As someone who is both an Eagle Scout and a Brotherhood member of the Order of the Arrow, I feel comfortable discussing Native American imagery within the BSA. I have never really felt offended by it, not because I’m a “white kid,” but because I think that my experience of the BSA was about honoring and respecting Native American traditions. I won’t explain the OA ceremonies because we are not allowed to do so, but I have never seen Native American imagery used in a way that I think one could deem offensive.

    I’ve been involved, not always happily, with Scouting for about 20 years. My eldest son is and Eagle. My 16 year old is working on his Eagle project right now. Every once in a while, I get invited to go through the Order of the Arrow hoop-dee-doo. I went to one of the induction ceremonies. It’s pretty authentic Native American stuff, if authentic means teenagers dressed in Made in China headdresses prancing around with torches fashioned from sticks and rolls of burning toilet paper. Everyone gets a New Name, too, a Secret Indian Name, like Proud Bear or Bemused Otter.

    It’s like Civil War reenactment, or those guys in the Philippines who nail themselves to crosses every good Friday: OA is a lot of things, and I’m sure the people involved have the best intentions, but more than anything, it’s really stupid.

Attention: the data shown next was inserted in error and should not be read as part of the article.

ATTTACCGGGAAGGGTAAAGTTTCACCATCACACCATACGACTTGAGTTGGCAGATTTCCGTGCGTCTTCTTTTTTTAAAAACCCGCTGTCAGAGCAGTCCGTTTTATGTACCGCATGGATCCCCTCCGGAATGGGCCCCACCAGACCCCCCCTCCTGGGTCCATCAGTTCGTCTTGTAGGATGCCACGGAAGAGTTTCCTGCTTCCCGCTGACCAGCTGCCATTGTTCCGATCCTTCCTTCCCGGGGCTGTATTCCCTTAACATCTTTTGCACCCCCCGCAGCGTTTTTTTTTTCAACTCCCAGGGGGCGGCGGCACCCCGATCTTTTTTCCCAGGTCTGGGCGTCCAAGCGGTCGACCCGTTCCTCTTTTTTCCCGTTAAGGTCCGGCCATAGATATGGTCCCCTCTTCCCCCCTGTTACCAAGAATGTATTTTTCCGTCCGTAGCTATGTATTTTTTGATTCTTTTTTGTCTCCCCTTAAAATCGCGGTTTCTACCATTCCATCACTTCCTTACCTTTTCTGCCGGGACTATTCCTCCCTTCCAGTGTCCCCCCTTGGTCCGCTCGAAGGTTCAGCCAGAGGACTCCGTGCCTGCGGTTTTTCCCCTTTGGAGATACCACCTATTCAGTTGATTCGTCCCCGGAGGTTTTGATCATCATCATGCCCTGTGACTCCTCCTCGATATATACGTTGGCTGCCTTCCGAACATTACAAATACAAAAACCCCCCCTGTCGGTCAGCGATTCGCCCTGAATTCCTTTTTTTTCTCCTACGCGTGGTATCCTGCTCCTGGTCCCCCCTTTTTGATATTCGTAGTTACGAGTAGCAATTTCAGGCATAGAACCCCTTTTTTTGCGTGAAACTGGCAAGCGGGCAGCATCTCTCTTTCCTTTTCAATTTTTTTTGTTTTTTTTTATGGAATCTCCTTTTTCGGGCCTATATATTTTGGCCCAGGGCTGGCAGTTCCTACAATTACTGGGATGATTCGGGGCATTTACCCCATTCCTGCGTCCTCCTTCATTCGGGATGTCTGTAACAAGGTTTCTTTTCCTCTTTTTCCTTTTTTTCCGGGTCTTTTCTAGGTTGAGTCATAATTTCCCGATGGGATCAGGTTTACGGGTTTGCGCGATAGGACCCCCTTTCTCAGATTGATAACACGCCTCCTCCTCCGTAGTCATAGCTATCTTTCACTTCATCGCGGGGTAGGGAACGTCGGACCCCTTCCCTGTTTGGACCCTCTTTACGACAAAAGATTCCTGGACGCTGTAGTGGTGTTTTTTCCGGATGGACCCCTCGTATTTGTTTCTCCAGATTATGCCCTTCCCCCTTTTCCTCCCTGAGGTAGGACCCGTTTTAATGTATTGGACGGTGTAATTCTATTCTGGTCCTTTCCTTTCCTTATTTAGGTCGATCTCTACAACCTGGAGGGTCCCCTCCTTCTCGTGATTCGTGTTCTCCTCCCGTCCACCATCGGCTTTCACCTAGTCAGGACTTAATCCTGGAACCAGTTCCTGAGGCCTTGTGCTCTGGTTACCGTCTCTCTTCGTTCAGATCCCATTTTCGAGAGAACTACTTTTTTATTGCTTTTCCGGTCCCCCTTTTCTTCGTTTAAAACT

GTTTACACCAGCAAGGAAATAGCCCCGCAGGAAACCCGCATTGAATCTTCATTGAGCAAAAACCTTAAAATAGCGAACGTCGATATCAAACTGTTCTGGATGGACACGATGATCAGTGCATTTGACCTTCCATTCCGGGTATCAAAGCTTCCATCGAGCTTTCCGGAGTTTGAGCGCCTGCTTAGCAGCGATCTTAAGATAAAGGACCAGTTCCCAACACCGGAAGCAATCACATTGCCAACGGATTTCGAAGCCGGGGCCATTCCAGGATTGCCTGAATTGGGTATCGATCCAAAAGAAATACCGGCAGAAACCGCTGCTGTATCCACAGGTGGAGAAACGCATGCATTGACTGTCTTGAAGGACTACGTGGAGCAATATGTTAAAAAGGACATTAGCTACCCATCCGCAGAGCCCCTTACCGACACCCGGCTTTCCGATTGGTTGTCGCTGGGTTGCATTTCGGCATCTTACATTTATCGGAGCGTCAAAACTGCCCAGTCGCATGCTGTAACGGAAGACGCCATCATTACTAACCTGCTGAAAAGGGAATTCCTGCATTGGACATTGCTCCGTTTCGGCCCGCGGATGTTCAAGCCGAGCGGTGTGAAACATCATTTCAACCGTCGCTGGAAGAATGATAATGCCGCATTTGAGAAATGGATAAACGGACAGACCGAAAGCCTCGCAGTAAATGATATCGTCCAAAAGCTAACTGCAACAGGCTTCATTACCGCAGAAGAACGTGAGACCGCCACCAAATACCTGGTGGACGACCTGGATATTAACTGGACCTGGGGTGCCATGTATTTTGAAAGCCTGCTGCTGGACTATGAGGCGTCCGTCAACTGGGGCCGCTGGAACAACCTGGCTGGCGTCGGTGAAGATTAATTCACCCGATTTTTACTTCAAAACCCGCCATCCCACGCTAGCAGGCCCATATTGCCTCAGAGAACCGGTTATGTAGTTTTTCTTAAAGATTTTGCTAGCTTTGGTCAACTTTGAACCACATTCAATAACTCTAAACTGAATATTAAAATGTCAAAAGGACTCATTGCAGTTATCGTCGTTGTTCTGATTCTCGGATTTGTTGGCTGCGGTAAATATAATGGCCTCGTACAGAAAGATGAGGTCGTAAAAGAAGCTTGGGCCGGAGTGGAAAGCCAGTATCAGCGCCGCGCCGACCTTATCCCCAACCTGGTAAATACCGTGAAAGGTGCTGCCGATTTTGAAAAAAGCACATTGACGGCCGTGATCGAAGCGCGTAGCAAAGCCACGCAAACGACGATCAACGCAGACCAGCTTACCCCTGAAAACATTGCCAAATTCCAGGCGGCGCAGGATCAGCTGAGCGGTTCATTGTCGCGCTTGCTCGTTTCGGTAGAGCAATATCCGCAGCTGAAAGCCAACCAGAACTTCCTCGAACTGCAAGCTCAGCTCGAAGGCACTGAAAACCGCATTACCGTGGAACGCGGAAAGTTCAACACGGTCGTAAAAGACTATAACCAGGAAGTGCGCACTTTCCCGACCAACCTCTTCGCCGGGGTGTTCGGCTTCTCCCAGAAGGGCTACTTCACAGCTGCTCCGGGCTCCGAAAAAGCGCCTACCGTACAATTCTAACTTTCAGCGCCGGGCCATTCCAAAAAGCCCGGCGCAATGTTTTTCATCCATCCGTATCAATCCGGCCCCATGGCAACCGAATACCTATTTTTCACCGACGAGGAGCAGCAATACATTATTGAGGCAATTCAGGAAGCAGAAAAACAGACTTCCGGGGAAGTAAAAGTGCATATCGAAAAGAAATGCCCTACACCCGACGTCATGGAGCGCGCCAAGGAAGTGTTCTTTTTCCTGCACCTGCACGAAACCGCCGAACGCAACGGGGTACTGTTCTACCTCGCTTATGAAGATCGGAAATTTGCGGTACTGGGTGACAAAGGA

BREAKING NEWS from Twitter:

    andrew mccutchen ‏@TheCUTCH22
    This years new helmet feels like I’m wearing a bowling ball cut out to fit my head.#SpringTrainingProblems

    Hope this isn’t inappropriate but I thought the readership of this site, after enjoying the Super Bowl logo contest, might be interested in an another logo contest for a semi-significant prize… My state (CA) High School Athletic association, known as the CIF (California Interscholastic Federation) is holding a 100 year anniversary logo contest. Winner gets a $500 gift card to an “electronics store”. Deadline is March 1st…

    I’m not sure life is complete without those two Garth Iorg posters being auctioned off in Saskatoon….

    Ruling out poor design, which is certainly a possibility with respect to UA and its work for BC, if I had to guess, the stars depicting each of BC’s Hockey National Championships were placed that way because 4 of them were won by their current coach (01, 08, 10, 12), while the 5th was from back in 1949.

    Apologies if I’ve missed what’s been said somewhere before… Curious, Mr. Lukas, on your opinion on Native American-themed team names that don’t reference or picture Native Americans peoples. I’m thinking of two “potential” future names for any Seattle hockey team: Thunderbirds or Totems. Would you hold these in the same regard as other Native American team names as identities best avoided?